Alec Nevala-Lee

Thoughts on art, creativity, and the writing life.

Reorganizing the peace

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In his book Experiment in Autobiography, which he wrote when he was in his sixties, the novelist H.G. Wells defined what he saw as his great task ahead: “To get the primaries of life under control and to concentrate the largest possible proportion of my energy upon the particular system of effort that has established itself for me as my distinctive business in the world.” He explained:

I do not now in the least desire to live longer unless I can go on with what I consider to be my proper business…And that is where I am troubled now. I find myself less able to get on with my work than ever before. Perhaps the years have something to do with that, and it may be that a progressive broadening and deepening of my conception of what my work should be, makes it less easy than it was; but the main cause is certainly the invasion of my time and thought by matters that are either quite secondary to my real business or have no justifiable connection with it. Subordinate and everyday things, it seems to me in this present mood, surround me in an ever-growing jungle. My hours are choked with them; my thoughts are tattered by them. All my life I have been pushing aside intrusive tendrils, shirking discursive consequences, bilking unhelpful obligations, but I am more aware of them now and less hopeful about them than I have ever been. I have a sense of crisis; that the time has come to reorganize my peace, if the ten or fifteen years ahead, which at the utmost I may hope to work in now, are to be saved from being altogether overgrown.

As it turns out, Wells was exactly right, and he lived for another fourteen years. And his notion of rethinking one’s life by “reorganizing the peace” has preoccupied me for a long time, too, although it wasn’t until I read this passage that I was able to put it into words. Wells associated such problems with the lives of creative professionals, whom he compares to “early amphibians” trying to leave the water for the first time, but these days, they seem to affect just about everyone. What troubled Wells was the way in which the work of artists and writers, which is usually done in solitude, invariably involves its practitioners in entanglements that take them further away from whatever they wanted to do in the first place. To some extent, that’s true of all pursuits—success in any field means that you spend less time on the fundamentals than you did when you started—but it’s especially hard on the creative side, since its rewards and punishments are so unpredictable. Money, if it comes at all, arrives at unreliable intervals, and much of your energy is devoted to dealing with problems that can’t be anticipated in advance. It’s exhausting and faintly comic, as Wells beautifully phrased it:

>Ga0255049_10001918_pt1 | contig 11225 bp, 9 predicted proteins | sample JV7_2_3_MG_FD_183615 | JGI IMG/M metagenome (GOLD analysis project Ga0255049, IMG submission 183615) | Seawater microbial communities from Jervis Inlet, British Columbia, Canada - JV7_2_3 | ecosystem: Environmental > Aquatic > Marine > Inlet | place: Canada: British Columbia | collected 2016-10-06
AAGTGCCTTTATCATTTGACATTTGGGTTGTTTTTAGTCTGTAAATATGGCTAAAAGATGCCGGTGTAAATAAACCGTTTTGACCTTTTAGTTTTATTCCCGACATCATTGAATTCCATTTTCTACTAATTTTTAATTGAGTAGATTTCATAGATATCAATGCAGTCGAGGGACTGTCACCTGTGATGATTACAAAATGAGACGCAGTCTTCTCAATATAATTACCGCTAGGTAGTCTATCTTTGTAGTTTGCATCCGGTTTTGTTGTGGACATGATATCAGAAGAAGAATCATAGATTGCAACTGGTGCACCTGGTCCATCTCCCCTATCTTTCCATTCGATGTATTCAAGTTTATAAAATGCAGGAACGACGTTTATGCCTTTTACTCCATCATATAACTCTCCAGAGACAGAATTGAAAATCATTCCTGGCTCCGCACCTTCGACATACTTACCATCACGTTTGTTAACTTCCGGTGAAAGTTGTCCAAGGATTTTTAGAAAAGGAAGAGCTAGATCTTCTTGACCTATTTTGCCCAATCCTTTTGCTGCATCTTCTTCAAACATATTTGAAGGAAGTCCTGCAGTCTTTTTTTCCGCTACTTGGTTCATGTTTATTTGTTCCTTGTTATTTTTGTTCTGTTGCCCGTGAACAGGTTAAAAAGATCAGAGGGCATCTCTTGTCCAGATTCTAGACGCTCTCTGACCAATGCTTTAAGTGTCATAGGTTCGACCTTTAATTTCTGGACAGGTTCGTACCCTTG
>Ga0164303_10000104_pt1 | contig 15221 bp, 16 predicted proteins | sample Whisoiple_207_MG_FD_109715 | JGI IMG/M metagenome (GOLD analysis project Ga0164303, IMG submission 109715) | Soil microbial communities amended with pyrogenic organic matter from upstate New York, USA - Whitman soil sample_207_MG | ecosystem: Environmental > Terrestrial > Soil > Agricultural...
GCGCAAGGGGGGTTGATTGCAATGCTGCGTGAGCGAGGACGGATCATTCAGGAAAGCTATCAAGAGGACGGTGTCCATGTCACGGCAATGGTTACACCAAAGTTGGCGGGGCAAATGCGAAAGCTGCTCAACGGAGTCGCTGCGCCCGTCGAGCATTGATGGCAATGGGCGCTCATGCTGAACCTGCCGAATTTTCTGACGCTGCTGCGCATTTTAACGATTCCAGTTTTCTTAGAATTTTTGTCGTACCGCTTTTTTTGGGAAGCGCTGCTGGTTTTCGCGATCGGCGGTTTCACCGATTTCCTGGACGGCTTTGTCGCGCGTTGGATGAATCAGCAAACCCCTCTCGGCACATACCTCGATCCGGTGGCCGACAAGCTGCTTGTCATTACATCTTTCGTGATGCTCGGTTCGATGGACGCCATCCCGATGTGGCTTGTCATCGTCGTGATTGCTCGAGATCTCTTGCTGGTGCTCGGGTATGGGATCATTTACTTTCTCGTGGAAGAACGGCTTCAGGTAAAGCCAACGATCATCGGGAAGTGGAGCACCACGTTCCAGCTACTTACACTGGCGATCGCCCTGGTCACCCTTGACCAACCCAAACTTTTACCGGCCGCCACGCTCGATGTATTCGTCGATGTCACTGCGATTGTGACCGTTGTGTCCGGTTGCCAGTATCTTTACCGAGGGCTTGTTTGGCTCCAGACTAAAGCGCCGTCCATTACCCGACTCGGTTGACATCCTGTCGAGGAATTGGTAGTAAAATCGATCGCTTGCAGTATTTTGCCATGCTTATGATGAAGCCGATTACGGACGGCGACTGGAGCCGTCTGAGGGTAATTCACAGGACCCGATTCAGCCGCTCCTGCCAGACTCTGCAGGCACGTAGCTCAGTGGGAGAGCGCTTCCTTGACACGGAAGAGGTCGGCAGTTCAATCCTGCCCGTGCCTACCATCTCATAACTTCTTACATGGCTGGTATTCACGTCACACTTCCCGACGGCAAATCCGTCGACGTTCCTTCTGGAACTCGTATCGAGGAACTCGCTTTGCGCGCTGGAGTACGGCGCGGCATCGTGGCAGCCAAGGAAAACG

Imperfection and incompleteness are the certain lot of all creative workers. We all compromise. We all fall short. The life story to be told of any creative worker is therefore by its very nature, by its diversions of purpose and its qualified success, by its grotesque transitions from sublimation to base necessity and its pervasive stress towards flight, a comedy.

But the artists were just ahead of the curve, and these “grotesque transitions” are now part of all our lives. Instead of depending on the simple sources of gratification—family, work, religion—that served human beings for so long, we’re tied up in complicated networks that offer more problematic forms of support. A few days ago, the social psychologist Jane Adams published an article in the New York Times about the epidemic of “perfectionism” in college students, as young people make unreasonable demands on themselves to satisfy the expectations of social media:

As college students are returning to school after their winter breaks, many parents are concerned about the state of their mental health. The parents worry about the pressure their kids are putting on themselves. Thinking that others in their social network expect a lot of them is even more important to young adults than the expectations of parents and professors…Parents in my practice say they’re noticing how often their kids come away from Facebook and Instagram feeling depressed, ashamed and anxious, and how vulnerable they are to criticism and judgment, even from strangers, on their social media feeds.

And this simply places more of us in the predicament that Wells identified in artists, whose happiness was tied up with the fickle responses of tastemakers, gatekeepers, and the anonymous public. The need to deal with such factors, which were impossible to anticipate from one day to the next, was the source of many of the “entanglements” that he saw as interfering with his work. And the only difference these days is that everyone’s a critic, and we’re all selling ourselves.

But the solution remains the same. Wells spoke fondly of his vision of what he called the Great Good Place, borrowing a phrase from his friend Henry James:

I require a pleasant well-lit writing room in good air and a comfortable bedroom to sleep in—and, if the mood takes me, to write in—both free from distracting noises and indeed all unexpected disturbances. There should be a secretary or at least a typist within call and out of earshot, and, within reach, an abundant library and the rest of the world all hung accessibly on to that secretary’s telephone. (But it would have to be a one-way telephone, so that when we wanted news we could ask for it, and when we were not in a state to receive and digest news, we should not have it forced upon us.)